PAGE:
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Old May 29th, 2002, 10:08 AM   #5
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Are you using a circular polarizer? You can adjust the filter by rotating the ring to get the desired effect. While you'll get the maximum effect when the sun is at a 90 degree angle, the polarizer can still make quite a difference at other times of the day. I find it reduces glare and and intensifies colors in many situations. Glare reduction really improves contrast performance. Sometimes it's hard to predict what kind of effect the polarizing filter will have. Remember, light can be reflected from various angles, so the effect can range anywhere from slight to great, depending on the scene. Obviously there are situations where you wouldn't need it. But you want to have it with you, since you never know what opportunity might arise to grab that once in a lifetime shot where the polarizer might really make a difference.
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Old May 29th, 2002, 10:32 AM   #6
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I have done some tweaking in post myself, mostly color correction. Now, with the XL-1 I understand you have no control and have to tweak. But the 1S has setting to compensate for sharpness, color saturation, etc. For the most part I prefer not to render clips, just time wise. (My DVStorm system does sharpness and color correction in realtime, so I am lucky.)

It almost seems we should just say "correct lighting is key"...that's aphoristic. :)

>One of the big problems with the Xl1 and 1S
> is the limited contrast range.
>You want to be careful not to blow
> out the whites and other light colors.

I have also noticed the opposite. While trying to keep the highlights down to 100IRE you loose some color saturation. Most stuff I shoot is outdoors and the -3, on camera ND and locked exposure will let me shoot 4.0 to 5.6 and keep everything happy.
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Old May 29th, 2002, 11:24 AM   #7
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Yes, there are advantages to having the XL1S over the XL1. I certainly don't want to do any more rendering than I have to. And I envy you being able to apply a number of effects in real time. With my next computer and Final Cut Pro upgrade, rendering time should be cut drastically. Another tweak I perform is to adjust color balance as I reduce the contrast. By boosting color intensity along the whole RGB spectrum you not only add apparent detail, but compensate for the reduced contrast range. I discovered this through experimentation. Of course, it helps if you've been shooting at the -3 db setting. It is thrilling to be able to take a so-so video clip, say an indoor shot with people standing in front of windows, and tweak it to bring out maximum detail and eliminate glare. You can make your footage look like it was shot with a 2/3 inch chip camcorder with optimal exposure settings, when in fact you're using a 1/3 inch chip camcorder in a "run and gun" video situation. Of course, you don't have to tell people you tweaked the footage. They'll just think you're a real video pro! Ah, the wonders of DV video!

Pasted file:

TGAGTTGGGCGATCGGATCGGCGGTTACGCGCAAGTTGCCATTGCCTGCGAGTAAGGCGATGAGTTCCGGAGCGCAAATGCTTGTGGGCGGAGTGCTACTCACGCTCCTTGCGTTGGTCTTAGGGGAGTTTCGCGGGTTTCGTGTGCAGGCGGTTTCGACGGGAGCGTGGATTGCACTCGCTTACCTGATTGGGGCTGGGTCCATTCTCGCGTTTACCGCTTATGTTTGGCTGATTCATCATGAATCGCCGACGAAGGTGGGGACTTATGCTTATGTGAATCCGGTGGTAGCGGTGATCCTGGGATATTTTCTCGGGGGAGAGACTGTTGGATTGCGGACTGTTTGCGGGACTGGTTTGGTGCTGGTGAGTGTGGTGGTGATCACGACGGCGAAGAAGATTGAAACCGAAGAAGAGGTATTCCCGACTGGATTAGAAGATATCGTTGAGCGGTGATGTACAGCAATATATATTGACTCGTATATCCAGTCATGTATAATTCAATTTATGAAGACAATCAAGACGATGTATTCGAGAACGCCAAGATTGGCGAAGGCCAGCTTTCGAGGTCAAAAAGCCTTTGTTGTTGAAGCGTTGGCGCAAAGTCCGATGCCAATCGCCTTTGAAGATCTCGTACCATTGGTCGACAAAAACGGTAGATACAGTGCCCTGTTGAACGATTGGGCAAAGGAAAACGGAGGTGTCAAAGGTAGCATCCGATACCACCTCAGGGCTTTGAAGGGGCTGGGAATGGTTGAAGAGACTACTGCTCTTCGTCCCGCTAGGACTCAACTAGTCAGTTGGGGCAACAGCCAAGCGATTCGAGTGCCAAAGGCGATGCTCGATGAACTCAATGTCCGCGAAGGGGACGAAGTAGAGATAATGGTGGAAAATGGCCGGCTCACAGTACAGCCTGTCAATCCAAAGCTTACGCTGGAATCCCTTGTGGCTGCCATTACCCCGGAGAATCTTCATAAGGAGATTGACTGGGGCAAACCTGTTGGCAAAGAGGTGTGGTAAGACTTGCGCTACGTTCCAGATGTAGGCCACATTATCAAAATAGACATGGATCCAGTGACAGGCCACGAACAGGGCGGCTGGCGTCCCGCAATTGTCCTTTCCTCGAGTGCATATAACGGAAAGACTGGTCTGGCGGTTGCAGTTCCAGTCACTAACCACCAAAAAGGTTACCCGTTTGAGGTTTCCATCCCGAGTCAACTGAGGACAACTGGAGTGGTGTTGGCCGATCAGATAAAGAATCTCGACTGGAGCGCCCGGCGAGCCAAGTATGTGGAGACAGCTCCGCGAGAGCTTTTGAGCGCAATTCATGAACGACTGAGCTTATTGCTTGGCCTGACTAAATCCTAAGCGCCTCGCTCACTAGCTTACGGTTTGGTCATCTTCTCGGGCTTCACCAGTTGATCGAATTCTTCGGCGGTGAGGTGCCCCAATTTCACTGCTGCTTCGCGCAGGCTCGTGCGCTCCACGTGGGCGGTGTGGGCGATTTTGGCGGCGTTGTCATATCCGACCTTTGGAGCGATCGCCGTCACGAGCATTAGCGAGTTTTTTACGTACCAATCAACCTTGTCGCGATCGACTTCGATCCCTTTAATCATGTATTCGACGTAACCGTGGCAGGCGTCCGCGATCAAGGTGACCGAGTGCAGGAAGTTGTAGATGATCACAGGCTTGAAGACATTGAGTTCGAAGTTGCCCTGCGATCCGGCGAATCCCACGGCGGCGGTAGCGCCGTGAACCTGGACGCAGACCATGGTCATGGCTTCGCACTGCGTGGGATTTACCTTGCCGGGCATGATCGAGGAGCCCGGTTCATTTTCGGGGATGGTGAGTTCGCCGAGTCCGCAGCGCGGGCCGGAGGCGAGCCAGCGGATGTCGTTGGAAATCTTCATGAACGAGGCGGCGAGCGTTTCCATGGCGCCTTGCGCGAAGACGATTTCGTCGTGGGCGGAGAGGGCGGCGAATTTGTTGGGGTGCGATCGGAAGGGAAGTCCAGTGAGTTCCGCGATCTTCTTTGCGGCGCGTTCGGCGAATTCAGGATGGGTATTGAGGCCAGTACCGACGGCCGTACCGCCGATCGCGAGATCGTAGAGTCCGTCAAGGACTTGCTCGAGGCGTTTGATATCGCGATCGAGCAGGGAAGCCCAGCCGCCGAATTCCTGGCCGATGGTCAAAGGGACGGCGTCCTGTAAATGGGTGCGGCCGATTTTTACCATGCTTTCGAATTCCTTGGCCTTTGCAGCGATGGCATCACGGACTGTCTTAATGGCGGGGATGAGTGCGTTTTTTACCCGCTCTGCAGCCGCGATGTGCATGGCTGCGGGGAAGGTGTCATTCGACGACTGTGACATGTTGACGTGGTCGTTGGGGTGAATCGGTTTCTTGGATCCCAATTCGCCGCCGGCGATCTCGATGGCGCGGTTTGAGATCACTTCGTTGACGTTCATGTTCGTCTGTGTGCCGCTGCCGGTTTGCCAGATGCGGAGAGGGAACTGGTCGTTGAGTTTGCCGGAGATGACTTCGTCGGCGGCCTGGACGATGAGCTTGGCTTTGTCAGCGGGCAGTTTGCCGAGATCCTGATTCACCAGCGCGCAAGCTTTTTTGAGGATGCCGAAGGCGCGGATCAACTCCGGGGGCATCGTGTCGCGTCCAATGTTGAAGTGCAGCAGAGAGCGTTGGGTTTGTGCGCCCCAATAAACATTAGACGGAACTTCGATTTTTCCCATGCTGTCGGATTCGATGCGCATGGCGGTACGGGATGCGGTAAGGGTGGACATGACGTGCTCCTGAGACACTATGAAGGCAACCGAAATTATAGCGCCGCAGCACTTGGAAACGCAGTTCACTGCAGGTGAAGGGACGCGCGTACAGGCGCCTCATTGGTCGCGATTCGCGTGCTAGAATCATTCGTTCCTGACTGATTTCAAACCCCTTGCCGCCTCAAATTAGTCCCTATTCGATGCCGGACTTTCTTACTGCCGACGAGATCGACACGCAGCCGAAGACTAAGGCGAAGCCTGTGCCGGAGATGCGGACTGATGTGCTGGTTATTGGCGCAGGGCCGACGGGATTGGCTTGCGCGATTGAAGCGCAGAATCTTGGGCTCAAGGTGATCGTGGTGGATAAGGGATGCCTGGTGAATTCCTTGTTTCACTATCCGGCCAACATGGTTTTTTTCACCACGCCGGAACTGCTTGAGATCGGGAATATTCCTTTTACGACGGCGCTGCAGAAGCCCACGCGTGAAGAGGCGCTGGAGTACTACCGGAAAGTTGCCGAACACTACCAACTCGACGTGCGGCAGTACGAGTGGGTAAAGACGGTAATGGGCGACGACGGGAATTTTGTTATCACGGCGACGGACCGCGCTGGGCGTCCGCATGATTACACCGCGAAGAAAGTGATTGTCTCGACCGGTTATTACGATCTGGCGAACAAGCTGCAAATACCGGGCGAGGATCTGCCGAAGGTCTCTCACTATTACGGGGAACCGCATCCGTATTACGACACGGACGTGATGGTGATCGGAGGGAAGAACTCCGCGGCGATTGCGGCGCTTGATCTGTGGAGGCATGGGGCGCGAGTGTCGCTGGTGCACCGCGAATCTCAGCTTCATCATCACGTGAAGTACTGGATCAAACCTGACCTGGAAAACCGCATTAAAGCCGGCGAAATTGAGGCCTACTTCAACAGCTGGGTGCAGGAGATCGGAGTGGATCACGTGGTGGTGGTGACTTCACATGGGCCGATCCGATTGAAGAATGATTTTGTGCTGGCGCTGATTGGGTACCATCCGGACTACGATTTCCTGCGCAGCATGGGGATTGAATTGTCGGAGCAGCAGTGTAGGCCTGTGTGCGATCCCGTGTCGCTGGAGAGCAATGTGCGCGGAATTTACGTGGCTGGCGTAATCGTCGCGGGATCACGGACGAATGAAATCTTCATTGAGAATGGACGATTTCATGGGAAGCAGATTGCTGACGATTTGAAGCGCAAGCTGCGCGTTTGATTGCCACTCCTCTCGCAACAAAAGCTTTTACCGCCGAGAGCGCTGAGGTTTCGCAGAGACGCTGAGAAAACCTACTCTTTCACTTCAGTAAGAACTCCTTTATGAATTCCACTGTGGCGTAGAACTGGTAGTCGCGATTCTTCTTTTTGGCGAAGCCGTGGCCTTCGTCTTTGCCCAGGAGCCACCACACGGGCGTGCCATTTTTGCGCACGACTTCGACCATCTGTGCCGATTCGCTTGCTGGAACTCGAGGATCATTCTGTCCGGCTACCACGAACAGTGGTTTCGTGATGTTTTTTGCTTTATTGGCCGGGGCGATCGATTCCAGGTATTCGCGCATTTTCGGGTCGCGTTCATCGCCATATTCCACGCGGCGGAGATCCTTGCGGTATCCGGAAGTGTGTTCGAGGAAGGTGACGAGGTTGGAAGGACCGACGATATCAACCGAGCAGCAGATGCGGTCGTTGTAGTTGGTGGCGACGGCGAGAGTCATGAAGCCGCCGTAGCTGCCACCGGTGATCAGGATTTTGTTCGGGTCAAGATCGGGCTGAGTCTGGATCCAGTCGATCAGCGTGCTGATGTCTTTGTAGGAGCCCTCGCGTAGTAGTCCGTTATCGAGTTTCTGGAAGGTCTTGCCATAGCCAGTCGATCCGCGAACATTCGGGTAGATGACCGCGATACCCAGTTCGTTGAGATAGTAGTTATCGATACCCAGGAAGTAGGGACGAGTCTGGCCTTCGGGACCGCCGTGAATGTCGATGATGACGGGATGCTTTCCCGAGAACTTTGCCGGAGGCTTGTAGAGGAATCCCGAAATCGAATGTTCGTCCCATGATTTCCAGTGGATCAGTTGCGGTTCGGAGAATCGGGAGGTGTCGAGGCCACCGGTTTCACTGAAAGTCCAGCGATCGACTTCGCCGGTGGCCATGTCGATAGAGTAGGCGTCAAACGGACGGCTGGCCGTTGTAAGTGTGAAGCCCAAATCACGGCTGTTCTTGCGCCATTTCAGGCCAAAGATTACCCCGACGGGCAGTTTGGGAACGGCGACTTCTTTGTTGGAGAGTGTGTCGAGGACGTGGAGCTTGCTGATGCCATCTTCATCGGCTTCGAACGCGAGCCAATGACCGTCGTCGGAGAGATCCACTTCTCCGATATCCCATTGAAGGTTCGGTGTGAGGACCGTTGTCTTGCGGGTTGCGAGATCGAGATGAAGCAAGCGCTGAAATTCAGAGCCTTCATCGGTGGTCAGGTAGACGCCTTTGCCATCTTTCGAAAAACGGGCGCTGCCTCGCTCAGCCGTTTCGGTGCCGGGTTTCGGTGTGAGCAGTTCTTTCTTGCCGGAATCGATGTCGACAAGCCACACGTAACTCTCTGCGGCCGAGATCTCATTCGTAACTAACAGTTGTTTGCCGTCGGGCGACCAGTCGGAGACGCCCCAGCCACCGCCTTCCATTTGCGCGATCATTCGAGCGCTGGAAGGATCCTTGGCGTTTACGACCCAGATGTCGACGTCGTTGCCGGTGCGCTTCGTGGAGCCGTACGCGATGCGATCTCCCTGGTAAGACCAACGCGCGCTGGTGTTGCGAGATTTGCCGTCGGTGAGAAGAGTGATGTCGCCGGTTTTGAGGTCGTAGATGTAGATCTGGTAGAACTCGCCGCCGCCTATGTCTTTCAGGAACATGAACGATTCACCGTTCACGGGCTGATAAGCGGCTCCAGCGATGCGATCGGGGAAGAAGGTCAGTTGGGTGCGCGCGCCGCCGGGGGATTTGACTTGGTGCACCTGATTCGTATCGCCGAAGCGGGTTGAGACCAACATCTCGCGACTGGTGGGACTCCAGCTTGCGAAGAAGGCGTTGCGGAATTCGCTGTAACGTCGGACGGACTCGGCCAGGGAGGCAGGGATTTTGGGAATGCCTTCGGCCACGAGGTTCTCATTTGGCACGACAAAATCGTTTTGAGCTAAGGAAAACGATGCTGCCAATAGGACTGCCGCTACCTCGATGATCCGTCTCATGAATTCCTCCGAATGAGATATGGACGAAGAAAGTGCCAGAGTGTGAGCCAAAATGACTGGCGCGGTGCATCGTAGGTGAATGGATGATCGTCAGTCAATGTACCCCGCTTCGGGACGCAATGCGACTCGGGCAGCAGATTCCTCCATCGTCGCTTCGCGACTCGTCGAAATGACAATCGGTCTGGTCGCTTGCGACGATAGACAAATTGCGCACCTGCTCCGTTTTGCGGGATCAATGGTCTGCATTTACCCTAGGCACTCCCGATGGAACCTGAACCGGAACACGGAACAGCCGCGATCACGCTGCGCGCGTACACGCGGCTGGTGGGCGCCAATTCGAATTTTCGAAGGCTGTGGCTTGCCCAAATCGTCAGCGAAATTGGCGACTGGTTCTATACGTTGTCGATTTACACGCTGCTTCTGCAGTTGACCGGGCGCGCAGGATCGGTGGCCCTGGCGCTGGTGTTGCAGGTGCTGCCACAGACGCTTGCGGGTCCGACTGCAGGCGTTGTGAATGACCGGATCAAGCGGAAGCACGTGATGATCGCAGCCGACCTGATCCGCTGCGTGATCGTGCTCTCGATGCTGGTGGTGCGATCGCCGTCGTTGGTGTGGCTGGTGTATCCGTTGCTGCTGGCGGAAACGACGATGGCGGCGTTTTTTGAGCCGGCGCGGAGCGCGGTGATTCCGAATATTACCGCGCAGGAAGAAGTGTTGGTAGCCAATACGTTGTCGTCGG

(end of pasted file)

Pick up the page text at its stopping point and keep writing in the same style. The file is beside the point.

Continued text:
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Old May 29th, 2002, 11:54 AM   #8
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Correction has saved my poor camera setup routine a number of times. I had a blue man crew long before they were popular :)

As far as envy...there are still other issues with the camera that may make you happy to own the XL-1. Let's just say I am happy I ahve a GL-1 for backup.

Anyway, DV is still one of the biggest advacements we'll see for us mid level video guys. And yes, the DVStorm is a great system.